wherein the alkanolamine is HO--(e).
2. The process according to claim 1, wherein the Group 3b metal is cerium and the complex is cerous nitrate ammonium nitrate complex, the complex is prepared by reducing ceric ammonium nitrate with anhydrous ammonia.
3. The process according to claim 1, wherein the Group 3b metal is cerium and the complex is cerous nitrate ammonium nitrate complex, the complex is prepared by reducing ceric ammonium nitrate with alcohol in the presence of sufficient ultraviolet irradiation or catalyst to effect the reduction.
4. The process according to claim 1, wherein the base is ammonia.
5. The process according to claim 1, wherein the base is an alkali metal salt of the alcohol.
6. The process according to claim 1, wherein the base is an alkali metal salt of the silanol.
7. The process according to claim 1, wherein the complex is anhydrous and is prepared by combining a trivalent Group 3b metal nitrate with ammonium nitrate or an alkali metal nitrate to form a mixture, followed by drying the mixture to remove water of coordination to form the anhydrous complex.
8. The process according to claim 7, wherein the Group 3b metal nitrate is combined with ammonium nitrate.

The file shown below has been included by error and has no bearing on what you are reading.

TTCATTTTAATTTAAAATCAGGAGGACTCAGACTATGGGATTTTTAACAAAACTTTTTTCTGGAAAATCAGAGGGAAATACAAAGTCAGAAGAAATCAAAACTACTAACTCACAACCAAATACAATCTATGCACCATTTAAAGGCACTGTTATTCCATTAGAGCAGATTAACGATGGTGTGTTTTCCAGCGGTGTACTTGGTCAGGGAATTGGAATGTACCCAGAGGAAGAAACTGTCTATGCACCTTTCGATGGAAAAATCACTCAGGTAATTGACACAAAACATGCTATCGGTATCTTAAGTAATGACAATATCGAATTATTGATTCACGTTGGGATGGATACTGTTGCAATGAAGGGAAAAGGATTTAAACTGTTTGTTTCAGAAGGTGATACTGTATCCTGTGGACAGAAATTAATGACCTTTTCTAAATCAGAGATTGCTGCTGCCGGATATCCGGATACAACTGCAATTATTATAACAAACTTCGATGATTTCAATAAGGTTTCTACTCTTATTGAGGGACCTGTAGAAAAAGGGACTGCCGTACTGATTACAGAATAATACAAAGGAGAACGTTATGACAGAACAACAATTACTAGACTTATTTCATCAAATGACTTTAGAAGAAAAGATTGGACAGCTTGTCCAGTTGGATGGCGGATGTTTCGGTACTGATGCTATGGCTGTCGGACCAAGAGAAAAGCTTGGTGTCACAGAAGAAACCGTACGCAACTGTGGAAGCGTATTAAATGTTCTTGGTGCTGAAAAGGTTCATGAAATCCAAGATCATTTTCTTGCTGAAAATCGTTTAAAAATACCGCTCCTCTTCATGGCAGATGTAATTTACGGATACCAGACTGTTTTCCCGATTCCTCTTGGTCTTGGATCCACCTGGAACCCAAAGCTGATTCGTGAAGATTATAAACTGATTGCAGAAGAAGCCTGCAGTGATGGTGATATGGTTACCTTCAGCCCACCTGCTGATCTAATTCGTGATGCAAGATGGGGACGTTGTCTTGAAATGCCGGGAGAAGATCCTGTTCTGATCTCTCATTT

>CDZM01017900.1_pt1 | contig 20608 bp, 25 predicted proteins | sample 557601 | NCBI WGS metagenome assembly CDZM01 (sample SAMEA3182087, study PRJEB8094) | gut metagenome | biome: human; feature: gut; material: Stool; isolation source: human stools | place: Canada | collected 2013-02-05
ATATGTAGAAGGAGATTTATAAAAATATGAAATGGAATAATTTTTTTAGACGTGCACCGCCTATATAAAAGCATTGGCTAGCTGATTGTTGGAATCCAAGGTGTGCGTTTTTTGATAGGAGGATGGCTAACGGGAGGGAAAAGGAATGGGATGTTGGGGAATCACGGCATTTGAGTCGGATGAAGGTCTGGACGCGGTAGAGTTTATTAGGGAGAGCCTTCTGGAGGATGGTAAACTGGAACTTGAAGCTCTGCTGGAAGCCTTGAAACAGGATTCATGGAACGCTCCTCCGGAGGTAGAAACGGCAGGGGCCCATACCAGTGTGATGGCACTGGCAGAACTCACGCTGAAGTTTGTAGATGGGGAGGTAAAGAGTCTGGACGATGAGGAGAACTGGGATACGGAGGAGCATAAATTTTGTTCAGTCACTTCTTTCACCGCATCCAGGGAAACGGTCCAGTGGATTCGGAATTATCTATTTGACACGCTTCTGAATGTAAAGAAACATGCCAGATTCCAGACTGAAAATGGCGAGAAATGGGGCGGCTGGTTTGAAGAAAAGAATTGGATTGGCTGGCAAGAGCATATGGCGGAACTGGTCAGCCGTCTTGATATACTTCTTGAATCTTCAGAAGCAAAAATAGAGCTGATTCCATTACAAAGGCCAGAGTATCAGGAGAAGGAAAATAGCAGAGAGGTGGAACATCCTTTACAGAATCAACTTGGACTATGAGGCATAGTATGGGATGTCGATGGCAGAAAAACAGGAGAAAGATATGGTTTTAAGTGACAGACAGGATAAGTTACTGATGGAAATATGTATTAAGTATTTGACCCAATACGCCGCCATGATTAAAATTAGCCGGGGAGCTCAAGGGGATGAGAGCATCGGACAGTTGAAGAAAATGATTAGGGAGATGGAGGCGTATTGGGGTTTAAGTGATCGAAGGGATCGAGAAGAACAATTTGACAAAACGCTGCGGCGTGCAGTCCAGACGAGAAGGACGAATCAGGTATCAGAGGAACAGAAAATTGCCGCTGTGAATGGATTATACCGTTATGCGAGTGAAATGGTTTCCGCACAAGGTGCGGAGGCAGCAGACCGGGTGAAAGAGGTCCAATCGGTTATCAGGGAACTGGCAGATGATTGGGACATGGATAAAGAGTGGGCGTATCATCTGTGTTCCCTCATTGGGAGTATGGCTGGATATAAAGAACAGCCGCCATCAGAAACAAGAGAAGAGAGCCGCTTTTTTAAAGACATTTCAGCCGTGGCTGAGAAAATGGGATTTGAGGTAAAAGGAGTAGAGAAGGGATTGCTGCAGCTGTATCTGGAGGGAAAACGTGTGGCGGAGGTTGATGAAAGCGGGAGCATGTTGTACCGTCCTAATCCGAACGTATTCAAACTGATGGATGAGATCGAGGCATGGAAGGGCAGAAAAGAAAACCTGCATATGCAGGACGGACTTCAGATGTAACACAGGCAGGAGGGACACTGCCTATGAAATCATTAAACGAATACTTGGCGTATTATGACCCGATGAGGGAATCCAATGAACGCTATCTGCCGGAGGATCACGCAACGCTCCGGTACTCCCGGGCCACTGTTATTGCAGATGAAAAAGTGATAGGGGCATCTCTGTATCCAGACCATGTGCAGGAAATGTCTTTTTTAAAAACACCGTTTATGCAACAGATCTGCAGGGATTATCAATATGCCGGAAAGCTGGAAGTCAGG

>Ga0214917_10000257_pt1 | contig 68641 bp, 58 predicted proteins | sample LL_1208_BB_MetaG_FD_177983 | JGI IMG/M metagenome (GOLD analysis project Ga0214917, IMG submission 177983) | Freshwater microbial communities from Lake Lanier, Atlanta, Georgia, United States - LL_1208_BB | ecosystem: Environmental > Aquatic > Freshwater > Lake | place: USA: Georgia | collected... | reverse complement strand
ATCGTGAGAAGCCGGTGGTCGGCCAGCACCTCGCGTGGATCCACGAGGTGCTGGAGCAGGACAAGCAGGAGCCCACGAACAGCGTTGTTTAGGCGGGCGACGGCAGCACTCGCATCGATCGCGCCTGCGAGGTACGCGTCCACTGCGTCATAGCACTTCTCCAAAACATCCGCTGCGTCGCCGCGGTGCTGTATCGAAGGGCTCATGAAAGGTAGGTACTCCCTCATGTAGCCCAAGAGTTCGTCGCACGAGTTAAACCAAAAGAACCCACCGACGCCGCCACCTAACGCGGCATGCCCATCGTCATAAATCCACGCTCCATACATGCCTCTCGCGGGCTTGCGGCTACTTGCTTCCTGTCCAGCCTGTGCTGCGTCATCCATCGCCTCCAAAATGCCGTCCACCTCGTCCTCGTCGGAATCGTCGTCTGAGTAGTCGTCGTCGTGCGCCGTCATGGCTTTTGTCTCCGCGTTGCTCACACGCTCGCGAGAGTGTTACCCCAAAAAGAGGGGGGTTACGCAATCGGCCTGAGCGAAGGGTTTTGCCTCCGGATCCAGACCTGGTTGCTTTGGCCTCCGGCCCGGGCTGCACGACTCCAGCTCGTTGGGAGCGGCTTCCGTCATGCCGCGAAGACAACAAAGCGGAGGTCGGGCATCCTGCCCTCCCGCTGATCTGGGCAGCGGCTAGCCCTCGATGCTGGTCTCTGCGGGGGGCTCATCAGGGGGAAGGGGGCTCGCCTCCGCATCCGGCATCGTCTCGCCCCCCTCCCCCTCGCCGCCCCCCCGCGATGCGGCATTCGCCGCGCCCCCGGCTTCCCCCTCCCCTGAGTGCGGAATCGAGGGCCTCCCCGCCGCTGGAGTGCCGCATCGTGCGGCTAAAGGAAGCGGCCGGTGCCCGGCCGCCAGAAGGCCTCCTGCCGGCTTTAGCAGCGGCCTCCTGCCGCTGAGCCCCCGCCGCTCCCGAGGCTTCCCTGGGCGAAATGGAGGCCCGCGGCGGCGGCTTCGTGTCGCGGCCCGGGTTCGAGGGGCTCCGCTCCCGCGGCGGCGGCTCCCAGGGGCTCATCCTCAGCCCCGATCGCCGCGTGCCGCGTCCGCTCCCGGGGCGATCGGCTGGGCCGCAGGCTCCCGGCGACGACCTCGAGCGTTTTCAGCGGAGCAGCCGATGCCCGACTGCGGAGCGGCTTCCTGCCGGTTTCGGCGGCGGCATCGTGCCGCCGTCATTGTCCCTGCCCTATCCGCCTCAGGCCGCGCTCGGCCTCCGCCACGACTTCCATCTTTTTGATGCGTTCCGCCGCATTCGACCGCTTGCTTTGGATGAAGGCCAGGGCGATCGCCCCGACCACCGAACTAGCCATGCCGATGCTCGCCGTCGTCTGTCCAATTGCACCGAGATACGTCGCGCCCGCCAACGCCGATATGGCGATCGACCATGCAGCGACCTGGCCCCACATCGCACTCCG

9. The process according to claim 7, wherein the Group 3b metal nitrate is combined with the alkali metal nitrate and the alkali metal nitrate is sodium nitrate.
10. The process according to claim 9, wherein the anhydrous complex is reacted with a sodium salt of the alcohol, silanol or alkanolamine to form a sodium nitrate precipitate and recycling it as starting material in the synthesis of additional anhydrous complex.
11. The process according to claim 7, wherein said ammonium nitrate or alkali metal nitrate is used in a molar ratio to said trivalent Group 3b metal nitrate ranging from about 1:1 to about 5:1.
12. The process according to claim 7, wherein said complex is dehydrated at a temperature ranging from about 50° C. to about 160° C. under vacuum.
13. The process according to claim 12, wherein said complex is dehydrated at a temperature ranging from about 80° C. to about 130° C.
14. The process according to claim 12, wherein said complex is dehydrated under vacuum of less than 300 millimeters of mercury.
15. The process according to claim 12, wherein said complex is dehydrated under vacuum of less than 100 millimeters of mercury.
16. The process according to claim 7, wherein said trivalent Group 3b metal is a lanthanide having an atomic number ranging from 57 to 60.
17. The process according to claim 7, wherein said trivalent Group 3b metal is yttrium.
18. The process according to claim 7, wherein R is straight, branched or cycloaliphatic, R' has 1 to 6 carbon atoms, R" is ethyl, and R'" is ethyl, methyl or a hydrogen atom.
19. The process according to claim 1, wherein the trivalent group 3b metal alkoxy compound has the formula: ##STR24## wherein k is selected such that the compound is an oligomer or polymer and A is (e), (f) or (g).
20. A compound prepared by a process comprising the steps of;